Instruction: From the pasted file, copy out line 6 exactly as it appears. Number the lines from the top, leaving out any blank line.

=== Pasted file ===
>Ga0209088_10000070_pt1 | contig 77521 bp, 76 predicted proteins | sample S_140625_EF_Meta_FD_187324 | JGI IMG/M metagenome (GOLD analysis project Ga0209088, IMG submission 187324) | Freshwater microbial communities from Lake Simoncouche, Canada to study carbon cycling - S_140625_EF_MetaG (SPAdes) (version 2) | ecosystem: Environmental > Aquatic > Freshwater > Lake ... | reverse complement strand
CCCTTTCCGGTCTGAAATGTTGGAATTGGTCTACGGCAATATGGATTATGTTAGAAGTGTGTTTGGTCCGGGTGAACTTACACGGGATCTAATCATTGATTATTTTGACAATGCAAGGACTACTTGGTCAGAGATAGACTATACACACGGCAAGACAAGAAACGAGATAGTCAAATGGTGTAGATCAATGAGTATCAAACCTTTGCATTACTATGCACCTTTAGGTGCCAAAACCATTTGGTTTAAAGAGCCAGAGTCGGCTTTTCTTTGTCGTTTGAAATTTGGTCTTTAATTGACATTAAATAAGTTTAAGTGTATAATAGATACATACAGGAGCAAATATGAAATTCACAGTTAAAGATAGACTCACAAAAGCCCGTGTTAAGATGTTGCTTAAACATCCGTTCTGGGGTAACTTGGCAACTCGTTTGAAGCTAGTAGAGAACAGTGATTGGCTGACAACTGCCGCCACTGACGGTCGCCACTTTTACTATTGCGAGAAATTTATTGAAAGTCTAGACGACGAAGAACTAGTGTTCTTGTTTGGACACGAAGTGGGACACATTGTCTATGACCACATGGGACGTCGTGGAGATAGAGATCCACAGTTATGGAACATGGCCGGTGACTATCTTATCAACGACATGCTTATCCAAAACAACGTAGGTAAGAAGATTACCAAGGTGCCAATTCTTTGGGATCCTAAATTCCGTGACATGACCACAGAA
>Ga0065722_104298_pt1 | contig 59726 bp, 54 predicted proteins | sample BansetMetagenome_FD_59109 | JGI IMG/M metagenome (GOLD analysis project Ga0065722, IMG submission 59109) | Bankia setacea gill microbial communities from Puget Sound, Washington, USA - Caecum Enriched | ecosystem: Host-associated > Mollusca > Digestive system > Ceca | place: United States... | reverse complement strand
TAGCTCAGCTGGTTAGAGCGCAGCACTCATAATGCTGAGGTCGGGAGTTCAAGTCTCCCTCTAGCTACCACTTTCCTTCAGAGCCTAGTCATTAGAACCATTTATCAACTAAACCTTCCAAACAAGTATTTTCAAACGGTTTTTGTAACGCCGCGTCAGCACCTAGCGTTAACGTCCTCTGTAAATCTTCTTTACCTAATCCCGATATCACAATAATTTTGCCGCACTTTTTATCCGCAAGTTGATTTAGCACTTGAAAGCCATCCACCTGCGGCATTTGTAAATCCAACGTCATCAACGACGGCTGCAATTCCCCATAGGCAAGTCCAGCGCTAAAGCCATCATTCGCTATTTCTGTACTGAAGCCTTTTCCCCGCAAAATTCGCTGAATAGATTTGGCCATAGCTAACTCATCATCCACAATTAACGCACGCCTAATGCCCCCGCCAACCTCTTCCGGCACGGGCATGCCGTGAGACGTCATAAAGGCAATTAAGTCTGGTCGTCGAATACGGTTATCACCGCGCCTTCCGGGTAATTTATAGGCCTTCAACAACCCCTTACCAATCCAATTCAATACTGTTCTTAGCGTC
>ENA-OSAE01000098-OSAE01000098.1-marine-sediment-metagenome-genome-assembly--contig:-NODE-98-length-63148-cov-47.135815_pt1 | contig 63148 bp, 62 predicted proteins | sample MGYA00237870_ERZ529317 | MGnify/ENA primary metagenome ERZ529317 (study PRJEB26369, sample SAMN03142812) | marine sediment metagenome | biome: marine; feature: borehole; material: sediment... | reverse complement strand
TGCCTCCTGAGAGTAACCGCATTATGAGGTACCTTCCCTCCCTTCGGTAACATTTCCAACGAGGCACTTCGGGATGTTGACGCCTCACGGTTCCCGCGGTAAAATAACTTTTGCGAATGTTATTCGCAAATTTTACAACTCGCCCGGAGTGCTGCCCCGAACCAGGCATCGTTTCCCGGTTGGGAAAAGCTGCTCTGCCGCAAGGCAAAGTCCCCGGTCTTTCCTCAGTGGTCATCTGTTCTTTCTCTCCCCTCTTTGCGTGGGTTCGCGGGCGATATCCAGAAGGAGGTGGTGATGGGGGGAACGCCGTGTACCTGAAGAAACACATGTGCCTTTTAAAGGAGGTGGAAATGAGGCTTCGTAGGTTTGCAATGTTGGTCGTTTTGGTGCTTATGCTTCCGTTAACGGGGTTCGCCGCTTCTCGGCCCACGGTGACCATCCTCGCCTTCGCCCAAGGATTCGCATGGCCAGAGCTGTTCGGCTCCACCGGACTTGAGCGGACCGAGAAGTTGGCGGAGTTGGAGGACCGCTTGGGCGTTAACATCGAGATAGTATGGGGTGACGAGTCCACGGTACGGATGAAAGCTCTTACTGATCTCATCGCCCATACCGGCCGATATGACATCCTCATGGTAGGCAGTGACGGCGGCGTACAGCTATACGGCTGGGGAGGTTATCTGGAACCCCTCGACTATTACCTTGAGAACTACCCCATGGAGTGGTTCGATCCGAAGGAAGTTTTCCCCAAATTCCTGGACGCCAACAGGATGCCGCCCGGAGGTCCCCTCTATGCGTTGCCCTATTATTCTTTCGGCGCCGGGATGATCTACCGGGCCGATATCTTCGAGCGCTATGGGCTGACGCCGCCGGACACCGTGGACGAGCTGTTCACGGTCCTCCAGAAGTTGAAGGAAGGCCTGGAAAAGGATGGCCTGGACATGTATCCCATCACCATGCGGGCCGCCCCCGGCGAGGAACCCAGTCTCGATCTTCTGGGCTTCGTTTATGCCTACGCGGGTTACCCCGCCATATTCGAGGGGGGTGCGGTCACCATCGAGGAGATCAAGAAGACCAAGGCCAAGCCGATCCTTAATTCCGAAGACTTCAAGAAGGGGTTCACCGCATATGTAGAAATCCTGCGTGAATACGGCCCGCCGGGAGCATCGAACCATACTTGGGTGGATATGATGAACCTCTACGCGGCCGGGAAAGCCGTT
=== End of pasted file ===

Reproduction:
TGCCTCCTGAGAGTAACCGCATTATGAGGTACCTTCCCTCCCTTCGGTAACATTTCCAACGAGGCACTTCGGGATGTTGACGCCTCACGGTTCCCGCGGTAAAATAACTTTTGCGAATGTTATTCGCAAATTTTACAACTCGCCCGGAGTGCTGCCCCGAACCAGGCATCGTTTCCCGGTTGGGAAAAGCTGCTCTGCCGCAAGGCAAAGTCCCCGGTCTTTCCTCAGTGGTCATCTGTTCTTTCTCTCCCCTCTTTGCGTGGGTTCGCGGGCGATATCCAGAAGGAGGTGGTGATGGGGGGAACGCCGTGTACCTGAAGAAACACATGTGCCTTTTAAAGGAGGTGGAAATGAGGCTTCGTAGGTTTGCAATGTTGGTCGTTTTGGTGCTTATGCTTCCGTTAACGGGGTTCGCCGCTTCTCGGCCCACGGTGACCATCCTCGCCTTCGCCCAAGGATTCGCATGGCCAGAGCTGTTCGGCTCCACCGGACTTGAGCGGACCGAGAAGTTGGCGGAGTTGGAGGACCGCTTGGGCGTTAACATCGAGATAGTATGGGGTGACGAGTCCACGGTACGGATGAAAGCTCTTACTGATCTCATCGCCCATACCGGCCGATATGACATCCTCATGGTAGGCAGTGACGGCGGCGTACAGCTATACGGCTGGGGAGGTTATCTGGAACCCCTCGACTATTACCTTGAGAACTACCCCATGGAGTGGTTCGATCCGAAGGAAGTTTTCCCCAAATTCCTGGACGCCAACAGGATGCCGCCCGGAGGTCCCCTCTATGCGTTGCCCTATTATTCTTTCGGCGCCGGGATGATCTACCGGGCCGATATCTTCGAGCGCTATGGGCTGACGCCGCCGGACACCGTGGACGAGCTGTTCACGGTCCTCCAGAAGTTGAAGGAAGGCCTGGAAAAGGATGGCCTGGACATGTATCCCATCACCATGCGGGCCGCCCCCGGCGAGGAACCCAGTCTCGATCTTCTGGGCTTCGTTTATGCCTACGCGGGTTACCCCGCCATATTCGAGGGGGGTGCGGTCACCATCGAGGAGATCAAGAAGACCAAGGCCAAGCCGATCCTTAATTCCGAAGACTTCAAGAAGGGGTTCACCGCATATGTAGAAATCCTGCGTGAATACGGCCCGCCGGGAGCATCGAACCATACTTGGGTGGATATGATGAACCTCTACGCGGCCGGGAAAGCCGTT